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Harkin Bemoans Plan to Shelve National Children's Study

MAY 23, 2006 -- Among the proposed budget cuts at the National Institutes of Health (NIH) that has aroused the most concern at the Senate Appropriations Labor-HHS Subcommittee is one that would shelve a huge national study of children's health.

"It was going to be the largest long-term study of children's health ever conducted in the United States," Sen. Tom Harkin, D-Iowa, noted at a May 19 subcommittee hearing on the NIH budget. "We've already spent about $50 million" and four to five years planning the project, he said. "I just can't believe that we're just going to stop it."

Mandated by the Children's Health Act of 2000, the study is designed to track 100,000 American children from conception to age 21. The 100,000 participants are meant to be a nationally representative sample of all children in the United States.

"The study will assess and evaluate the environmental exposures these children experience in the womb, in their homes, in their schools, and in their communities," said one of the researchers planning the project. The goal "is to identify the preventable environmental causes of pediatric disease and to translate those findings into preventive action and improved health care," said the researcher, Philip J. Landrigan, a professor of pediatrics at the Mt. Sinai School of Medicine in New York City.

Diseases and conditions targeted by the study include asthma, obesity, diabetes, premature birth, birth defects, leukemia, and neurodevelopmental disorders such as autism, dyslexia, mental retardation, and attention deficit hyperactivity disorder, Landrigan said in written testimony.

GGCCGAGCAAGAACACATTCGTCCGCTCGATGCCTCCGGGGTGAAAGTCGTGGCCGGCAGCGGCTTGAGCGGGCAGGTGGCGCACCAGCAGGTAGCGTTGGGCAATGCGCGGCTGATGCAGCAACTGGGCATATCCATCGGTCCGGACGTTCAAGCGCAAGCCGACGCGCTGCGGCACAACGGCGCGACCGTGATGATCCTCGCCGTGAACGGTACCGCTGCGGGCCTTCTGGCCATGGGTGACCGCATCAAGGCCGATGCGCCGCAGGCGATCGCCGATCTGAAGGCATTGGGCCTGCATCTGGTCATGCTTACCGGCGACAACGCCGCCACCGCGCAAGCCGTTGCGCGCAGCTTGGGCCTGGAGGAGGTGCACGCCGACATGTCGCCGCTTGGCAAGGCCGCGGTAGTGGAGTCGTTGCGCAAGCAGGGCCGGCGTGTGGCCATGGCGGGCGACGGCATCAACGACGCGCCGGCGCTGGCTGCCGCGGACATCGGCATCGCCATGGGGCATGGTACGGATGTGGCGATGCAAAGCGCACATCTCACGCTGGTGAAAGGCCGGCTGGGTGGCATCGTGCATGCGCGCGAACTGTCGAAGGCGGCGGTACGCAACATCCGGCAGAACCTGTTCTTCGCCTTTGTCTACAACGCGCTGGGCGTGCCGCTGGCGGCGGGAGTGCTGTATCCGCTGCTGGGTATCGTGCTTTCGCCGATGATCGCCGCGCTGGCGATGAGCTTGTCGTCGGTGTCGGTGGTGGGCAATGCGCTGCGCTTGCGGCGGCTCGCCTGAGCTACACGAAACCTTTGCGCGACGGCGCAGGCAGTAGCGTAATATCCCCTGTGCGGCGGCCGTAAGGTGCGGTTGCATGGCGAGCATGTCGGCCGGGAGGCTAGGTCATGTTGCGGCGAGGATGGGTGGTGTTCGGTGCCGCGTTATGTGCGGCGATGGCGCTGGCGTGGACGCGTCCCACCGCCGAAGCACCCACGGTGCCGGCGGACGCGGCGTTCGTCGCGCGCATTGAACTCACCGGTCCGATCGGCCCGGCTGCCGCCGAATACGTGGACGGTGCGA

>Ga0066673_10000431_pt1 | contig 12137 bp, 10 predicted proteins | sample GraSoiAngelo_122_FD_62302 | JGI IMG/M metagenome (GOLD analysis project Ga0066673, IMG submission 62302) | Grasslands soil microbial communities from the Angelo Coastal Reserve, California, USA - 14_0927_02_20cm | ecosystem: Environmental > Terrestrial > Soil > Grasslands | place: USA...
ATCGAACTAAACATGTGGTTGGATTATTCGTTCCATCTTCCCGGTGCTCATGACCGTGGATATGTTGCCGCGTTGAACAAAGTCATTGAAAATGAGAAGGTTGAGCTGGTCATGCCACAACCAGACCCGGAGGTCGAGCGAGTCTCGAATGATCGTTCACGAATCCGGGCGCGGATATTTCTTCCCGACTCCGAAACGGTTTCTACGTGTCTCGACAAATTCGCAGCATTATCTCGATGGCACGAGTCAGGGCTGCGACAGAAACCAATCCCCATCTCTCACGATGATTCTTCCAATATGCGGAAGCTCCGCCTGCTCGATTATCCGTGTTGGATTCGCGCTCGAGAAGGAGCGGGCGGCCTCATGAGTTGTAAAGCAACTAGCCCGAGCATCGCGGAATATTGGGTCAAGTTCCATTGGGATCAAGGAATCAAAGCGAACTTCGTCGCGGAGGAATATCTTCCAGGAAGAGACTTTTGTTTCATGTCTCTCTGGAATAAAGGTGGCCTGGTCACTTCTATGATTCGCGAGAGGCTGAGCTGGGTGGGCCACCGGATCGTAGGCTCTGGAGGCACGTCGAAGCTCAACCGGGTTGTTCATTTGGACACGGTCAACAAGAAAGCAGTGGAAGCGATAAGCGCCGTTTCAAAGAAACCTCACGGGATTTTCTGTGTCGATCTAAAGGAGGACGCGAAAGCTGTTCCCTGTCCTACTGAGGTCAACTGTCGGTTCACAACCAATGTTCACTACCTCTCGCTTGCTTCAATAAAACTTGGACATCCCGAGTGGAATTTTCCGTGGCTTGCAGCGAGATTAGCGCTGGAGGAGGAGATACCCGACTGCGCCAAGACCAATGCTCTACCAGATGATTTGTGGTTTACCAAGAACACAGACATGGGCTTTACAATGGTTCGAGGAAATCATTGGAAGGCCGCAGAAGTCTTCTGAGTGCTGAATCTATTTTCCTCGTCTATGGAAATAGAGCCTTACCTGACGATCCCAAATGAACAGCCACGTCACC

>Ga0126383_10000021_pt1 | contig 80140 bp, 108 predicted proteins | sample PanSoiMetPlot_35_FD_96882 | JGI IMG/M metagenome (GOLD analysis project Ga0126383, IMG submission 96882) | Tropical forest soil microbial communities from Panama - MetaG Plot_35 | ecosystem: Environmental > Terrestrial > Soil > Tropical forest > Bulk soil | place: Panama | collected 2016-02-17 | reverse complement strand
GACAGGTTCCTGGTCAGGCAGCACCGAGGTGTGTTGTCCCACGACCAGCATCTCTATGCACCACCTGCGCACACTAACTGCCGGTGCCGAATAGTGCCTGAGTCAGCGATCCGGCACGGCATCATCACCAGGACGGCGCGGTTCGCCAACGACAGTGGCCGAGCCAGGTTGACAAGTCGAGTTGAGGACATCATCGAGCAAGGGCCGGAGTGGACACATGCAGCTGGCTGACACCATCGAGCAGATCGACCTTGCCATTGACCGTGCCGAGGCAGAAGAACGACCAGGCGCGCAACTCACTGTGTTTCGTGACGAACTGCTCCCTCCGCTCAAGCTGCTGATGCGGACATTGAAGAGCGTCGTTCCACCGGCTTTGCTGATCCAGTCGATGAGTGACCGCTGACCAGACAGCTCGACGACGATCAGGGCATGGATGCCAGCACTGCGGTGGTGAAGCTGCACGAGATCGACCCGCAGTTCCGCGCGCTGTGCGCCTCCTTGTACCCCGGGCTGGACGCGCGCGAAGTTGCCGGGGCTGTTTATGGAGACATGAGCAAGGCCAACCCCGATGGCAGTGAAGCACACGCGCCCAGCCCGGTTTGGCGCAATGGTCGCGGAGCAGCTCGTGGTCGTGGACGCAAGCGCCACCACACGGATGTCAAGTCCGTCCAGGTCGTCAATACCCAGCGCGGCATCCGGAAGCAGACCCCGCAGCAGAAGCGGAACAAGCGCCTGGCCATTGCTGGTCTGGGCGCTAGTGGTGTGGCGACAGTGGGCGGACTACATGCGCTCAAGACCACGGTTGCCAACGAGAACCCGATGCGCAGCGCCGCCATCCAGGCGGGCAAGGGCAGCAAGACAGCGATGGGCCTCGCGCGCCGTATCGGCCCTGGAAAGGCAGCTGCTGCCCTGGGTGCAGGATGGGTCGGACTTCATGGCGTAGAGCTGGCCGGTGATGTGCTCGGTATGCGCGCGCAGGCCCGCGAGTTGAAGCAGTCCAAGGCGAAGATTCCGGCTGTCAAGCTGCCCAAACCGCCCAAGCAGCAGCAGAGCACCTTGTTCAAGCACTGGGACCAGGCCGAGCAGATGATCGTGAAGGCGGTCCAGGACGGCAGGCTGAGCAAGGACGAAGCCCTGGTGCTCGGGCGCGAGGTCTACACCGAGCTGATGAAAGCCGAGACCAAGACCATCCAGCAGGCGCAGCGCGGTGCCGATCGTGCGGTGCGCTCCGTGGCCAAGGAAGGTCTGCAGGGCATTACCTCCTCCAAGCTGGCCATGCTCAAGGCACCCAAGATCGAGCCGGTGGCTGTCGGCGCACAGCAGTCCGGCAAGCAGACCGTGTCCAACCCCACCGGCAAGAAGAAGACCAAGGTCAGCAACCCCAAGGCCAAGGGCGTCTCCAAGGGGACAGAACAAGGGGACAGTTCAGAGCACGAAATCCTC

He added that there's strong concern among pediatricians that "these rapidly rising rates of disease may create a situation unprecedented in the 200 years of our nation's history, in which our current generation of children may be the first American children ever not to enjoy a longer life span than the generation before them."

Without research such as the National Children's Study, "we are actually at risk of losing hard-won ground in children's health," he said.

Harkin said only $70 million would be saved in fiscal 2007 by shelving the study, and he noted the huge payoff from a similar study that tracked women's health for 15 years. Among the findings of the project, according to NIH testimony, was that heart disease is the No. 1 killer of women and that different diagnostic tests and treatments are sometimes needed to save lives.

But NIH Director Elias Zerhouni told Harkin that the $70 million would lead to a series of other expenditures. "If you committed to that expenditure, Senator, then you committed to the $3.2 billion, or thereabout, over the total study," Zerhouni said. "Why? Because once you launch the study, you have to continue recruitment of the 100,000 children, their parents and so on.

"So the issue is really an issue of prioritization" in a tough budgetary climate, Zerhouni said.

Landrigan said in his testimony that six of the diseases that are the focus of the study—obesity, injury, asthma, diabetes, autism, and schizophrenia—cost the nation about $642 billion each year. "If the study were to produce even a 1 percent reduction in the cost of these diseases, it would save $6.4 billion annually, 50 times the average yearly costs of the study itself," he said.

But the project could save even more, he said, noting that risk factors for cardiovascular disease identified in the Framingham study, which tracked heart disease, were poorly understood when that project began in 1948. That program saved millions of lives and billions of dollars by identifying smoking, hypertension, diabetes, and elevated cholesterol as "powerful" risk factors for cardiovascular disease, Landrigan said. By focusing on multiple childhood disorders, the National Children's Study could save even more lives, he said.

"We've just got to find the money to put back in there," Harkin declared at the hearing.

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